Baylor vs Iowa State

Baylor vs Iowa State : The first-year point guard has started 24 of 25 games this season as a rookie, averaging 7.1 points, 4.1 assists, 3.6 rebounds and 1.6 steals per game while doing a bit of everything for an Iowa State team that is one win away from 20. His 4.9 assist-to-turnover ratio is second-best in college basketball. Haliburton is shooting a staggering 44.6 percent from 3-point range and yet has only attempted a handful in the Cyclones’ last two games entering Tuesday’s contest with Baylor.

Click Here to Watch Now

Baylor vs Iowa State LivE

“You could tell him to shoot too. We’ve all told him,” coach Steve Prohm said Monday, part jokingly, part serious. “His teammates tell him, we tell him, you could tell him, just put a big article ‘SHOOT’ across the headline. They run him off the line. He’s got a floater. He just loves to pass. We’ve talked to him about, he’s got to be a little bit more aggressive and I think that’ll help everybody.”

Haliburton’s affinity for passing has been more noticeable of late as Big 12 opponents have scouted him through two-thirds of the conference season and have begun running him off the 3-point line. The freshman has pump-faked and driven to the lane, most often ending up with a pass.

Haliburton hasn’t attempted a 2-pointer in either of the last two games, and has attempted only 13 in 12 conference games. His drives have helped lead to eight assists in the last two games, particularly open 3s for teammates in the corner. But Iowa State would also like to see a stronger dose of shots.

“Sometimes you get in there and that’s a great shot,” Prohm said. “If guys run him off the line, he’s skilled enough to go make plays, so I’m fine with them running him off the line because he’s a great decision-maker, great basketball IQ. But whether it’s floaters or pull-up jumpshots he’s got to be a little more aggressive. Sometimes we’re turning down good shots to see if we can get a great shot, but sometimes that good shot is pretty good and we need to take it.”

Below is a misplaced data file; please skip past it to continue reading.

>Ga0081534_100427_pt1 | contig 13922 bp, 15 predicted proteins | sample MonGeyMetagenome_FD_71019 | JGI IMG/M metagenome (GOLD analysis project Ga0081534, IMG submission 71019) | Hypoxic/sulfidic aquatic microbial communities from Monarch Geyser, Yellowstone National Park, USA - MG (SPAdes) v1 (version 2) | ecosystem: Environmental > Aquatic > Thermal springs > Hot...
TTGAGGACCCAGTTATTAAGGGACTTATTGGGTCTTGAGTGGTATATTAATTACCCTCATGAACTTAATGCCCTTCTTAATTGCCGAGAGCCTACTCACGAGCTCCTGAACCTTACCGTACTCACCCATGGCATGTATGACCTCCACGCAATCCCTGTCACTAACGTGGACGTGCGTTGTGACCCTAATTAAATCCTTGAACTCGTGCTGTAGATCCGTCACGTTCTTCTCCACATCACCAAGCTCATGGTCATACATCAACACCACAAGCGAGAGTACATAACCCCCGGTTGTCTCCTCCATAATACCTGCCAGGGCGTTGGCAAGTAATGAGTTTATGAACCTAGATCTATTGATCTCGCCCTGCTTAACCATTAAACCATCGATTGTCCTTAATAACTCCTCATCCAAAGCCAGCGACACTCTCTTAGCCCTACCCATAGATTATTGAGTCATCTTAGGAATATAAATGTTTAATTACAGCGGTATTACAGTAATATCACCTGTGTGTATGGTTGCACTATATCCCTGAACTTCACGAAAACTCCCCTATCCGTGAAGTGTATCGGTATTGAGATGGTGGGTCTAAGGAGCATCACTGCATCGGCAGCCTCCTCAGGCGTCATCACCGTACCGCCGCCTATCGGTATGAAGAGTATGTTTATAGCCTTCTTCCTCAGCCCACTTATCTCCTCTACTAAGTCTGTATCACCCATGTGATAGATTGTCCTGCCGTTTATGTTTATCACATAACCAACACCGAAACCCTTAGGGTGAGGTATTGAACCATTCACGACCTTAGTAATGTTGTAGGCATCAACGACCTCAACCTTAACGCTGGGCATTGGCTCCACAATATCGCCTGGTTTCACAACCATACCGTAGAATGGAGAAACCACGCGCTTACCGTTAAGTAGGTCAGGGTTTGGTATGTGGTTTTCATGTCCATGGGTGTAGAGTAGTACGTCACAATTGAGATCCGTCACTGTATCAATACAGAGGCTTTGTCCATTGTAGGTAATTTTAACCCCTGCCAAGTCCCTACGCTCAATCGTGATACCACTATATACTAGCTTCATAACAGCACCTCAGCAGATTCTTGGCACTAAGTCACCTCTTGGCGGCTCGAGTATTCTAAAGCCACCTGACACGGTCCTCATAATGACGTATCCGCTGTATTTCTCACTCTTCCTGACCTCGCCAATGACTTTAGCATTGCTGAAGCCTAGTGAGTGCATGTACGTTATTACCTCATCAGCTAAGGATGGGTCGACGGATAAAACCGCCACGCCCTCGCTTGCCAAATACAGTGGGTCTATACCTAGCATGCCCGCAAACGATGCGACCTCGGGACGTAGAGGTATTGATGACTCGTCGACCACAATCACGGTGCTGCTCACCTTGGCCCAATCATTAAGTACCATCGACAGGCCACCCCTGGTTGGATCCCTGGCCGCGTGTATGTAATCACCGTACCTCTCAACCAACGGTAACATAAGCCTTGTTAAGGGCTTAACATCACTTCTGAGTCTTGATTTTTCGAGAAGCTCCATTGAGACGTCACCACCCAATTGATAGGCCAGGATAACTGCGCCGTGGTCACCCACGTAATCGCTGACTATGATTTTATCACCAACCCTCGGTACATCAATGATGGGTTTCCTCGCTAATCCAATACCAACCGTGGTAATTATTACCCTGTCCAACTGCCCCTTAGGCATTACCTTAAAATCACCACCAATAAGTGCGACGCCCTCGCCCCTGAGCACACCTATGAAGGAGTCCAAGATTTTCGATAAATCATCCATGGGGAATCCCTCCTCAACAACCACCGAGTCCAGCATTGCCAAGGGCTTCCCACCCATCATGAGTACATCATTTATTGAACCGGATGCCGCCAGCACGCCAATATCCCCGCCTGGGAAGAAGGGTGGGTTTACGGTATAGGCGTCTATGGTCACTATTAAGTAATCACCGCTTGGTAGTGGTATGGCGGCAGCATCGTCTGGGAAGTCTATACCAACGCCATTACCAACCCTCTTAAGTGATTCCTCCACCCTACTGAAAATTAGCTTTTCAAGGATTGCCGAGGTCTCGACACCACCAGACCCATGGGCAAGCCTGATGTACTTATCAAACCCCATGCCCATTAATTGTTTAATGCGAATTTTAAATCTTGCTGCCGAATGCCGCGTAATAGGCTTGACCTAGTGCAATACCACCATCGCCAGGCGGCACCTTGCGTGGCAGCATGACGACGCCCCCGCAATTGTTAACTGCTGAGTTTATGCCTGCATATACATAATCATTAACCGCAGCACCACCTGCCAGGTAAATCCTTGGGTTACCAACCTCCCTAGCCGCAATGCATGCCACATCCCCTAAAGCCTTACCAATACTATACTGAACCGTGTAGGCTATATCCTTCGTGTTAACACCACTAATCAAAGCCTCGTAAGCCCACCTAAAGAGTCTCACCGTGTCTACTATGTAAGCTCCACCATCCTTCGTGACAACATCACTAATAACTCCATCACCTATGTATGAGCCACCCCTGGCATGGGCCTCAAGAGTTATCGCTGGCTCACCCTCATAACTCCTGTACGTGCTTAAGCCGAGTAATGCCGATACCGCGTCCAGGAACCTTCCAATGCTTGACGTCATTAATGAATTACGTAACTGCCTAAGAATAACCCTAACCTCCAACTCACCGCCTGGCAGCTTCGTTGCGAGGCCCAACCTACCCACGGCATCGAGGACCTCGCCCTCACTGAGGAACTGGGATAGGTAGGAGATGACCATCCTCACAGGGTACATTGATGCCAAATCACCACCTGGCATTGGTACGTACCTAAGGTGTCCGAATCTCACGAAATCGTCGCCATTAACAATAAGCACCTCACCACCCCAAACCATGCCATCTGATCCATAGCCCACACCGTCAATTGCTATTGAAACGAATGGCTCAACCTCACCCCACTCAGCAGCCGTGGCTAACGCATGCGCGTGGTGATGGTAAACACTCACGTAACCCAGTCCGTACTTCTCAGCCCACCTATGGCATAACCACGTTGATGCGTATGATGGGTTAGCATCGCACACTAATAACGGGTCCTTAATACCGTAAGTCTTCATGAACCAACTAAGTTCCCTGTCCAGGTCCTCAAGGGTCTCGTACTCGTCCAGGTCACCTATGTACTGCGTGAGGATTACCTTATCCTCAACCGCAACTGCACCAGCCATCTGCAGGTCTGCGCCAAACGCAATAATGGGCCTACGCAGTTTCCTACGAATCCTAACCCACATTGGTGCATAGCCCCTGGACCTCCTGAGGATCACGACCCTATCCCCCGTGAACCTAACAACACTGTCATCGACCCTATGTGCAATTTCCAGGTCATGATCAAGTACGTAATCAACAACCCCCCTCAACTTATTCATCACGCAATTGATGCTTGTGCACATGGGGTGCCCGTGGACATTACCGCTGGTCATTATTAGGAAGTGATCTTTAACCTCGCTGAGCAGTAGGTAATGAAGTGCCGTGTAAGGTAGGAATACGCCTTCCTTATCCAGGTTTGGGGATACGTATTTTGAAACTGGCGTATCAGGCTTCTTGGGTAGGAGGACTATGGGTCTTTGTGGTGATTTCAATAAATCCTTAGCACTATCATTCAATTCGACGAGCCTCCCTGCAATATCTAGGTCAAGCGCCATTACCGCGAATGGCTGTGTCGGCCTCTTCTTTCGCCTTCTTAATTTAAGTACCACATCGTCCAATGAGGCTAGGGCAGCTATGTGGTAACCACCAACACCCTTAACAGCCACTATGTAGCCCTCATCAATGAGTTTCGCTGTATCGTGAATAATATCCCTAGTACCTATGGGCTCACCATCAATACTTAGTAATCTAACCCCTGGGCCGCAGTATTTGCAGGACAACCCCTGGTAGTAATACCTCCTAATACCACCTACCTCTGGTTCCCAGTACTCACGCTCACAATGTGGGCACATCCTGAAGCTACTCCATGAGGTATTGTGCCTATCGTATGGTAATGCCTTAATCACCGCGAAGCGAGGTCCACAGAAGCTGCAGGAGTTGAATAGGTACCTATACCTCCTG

“In the moment, usually once I shot-fake there’s somebody running at me so I’m thinking to shot-fake and go by them,” Haliburton said. “The thing about it is coincidentally the ones I do pass up usually lead to either a worse shot or a turnover, so those are the ones that get under my skin. I think it’s just in the flow of the game and I see something different than what’s happening.”

Recently, Haliburton sat in Prohm’s office dissecting film when a recent scoring opportunity instead led to him passing the ball out of the lane.

“This isn’t a conversation I usually have with people this far into the season,” Prohm joked with his ball-handling freshman.

“I didn’t realize I was that open, coach,” Haliburton told him.

Prohm is certainly not critical of his freshman. The passing ways are simply another step in the development and evolution of his game. The long, lanky freshman has quickly drawn national praise since entering Iowa State’s starting lineup and has one of the best offensive ratings in the country.

In some ways, Haliburton’s game management and cerebral nature has provided a calming effect when he’s on the court, whether he’s shooting the ball or not.